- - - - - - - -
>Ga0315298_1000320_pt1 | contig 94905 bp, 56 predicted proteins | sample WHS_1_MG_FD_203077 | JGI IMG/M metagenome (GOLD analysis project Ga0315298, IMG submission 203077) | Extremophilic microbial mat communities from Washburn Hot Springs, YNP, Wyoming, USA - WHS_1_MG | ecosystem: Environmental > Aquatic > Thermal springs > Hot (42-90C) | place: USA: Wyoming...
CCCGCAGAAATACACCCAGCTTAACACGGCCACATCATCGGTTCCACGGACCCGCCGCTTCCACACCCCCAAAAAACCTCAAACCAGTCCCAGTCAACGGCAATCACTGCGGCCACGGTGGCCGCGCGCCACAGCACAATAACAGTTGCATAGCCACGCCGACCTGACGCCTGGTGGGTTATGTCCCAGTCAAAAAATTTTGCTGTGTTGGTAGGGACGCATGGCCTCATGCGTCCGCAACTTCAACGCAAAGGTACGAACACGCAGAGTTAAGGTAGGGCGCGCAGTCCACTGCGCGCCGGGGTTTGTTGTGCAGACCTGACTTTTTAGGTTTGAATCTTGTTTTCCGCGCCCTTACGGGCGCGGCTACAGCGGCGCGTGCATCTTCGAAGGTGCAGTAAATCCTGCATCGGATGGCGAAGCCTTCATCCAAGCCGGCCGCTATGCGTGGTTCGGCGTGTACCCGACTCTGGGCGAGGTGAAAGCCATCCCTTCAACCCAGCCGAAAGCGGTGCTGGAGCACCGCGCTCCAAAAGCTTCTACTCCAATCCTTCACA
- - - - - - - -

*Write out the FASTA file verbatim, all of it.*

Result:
>Ga0315298_1000320_pt1 | contig 94905 bp, 56 predicted proteins | sample WHS_1_MG_FD_203077 | JGI IMG/M metagenome (GOLD analysis project Ga0315298, IMG submission 203077) | Extremophilic microbial mat communities from Washburn Hot Springs, YNP, Wyoming, USA - WHS_1_MG | ecosystem: Environmental > Aquatic > Thermal springs > Hot (42-90C) | place: USA: Wyoming...
CCCGCAGAAATACACCCAGCTTAACACGGCCACATCATCGGTTCCACGGACCCGCCGCTTCCACACCCCCAAAAAACCTCAAACCAGTCCCAGTCAACGGCAATCACTGCGGCCACGGTGGCCGCGCGCCACAGCACAATAACAGTTGCATAGCCACGCCGACCTGACGCCTGGTGGGTTATGTCCCAGTCAAAAAATTTTGCTGTGTTGGTAGGGACGCATGGCCTCATGCGTCCGCAACTTCAACGCAAAGGTACGAACACGCAGAGTTAAGGTAGGGCGCGCAGTCCACTGCGCGCCGGGGTTTGTTGTGCAGACCTGACTTTTTAGGTTTGAATCTTGTTTTCCGCGCCCTTACGGGCGCGGCTACAGCGGCGCGTGCATCTTCGAAGGTGCAGTAAATCCTGCATCGGATGGCGAAGCCTTCATCCAAGCCGGCCGCTATGCGTGGTTCGGCGTGTACCCGACTCTGGGCGAGGTGAAAGCCATCCCTTCAACCCAGCCGAAAGCGGTGCTGGAGCACCGCGCTCCAAAAGCTTCTACTCCAATCCTTCACA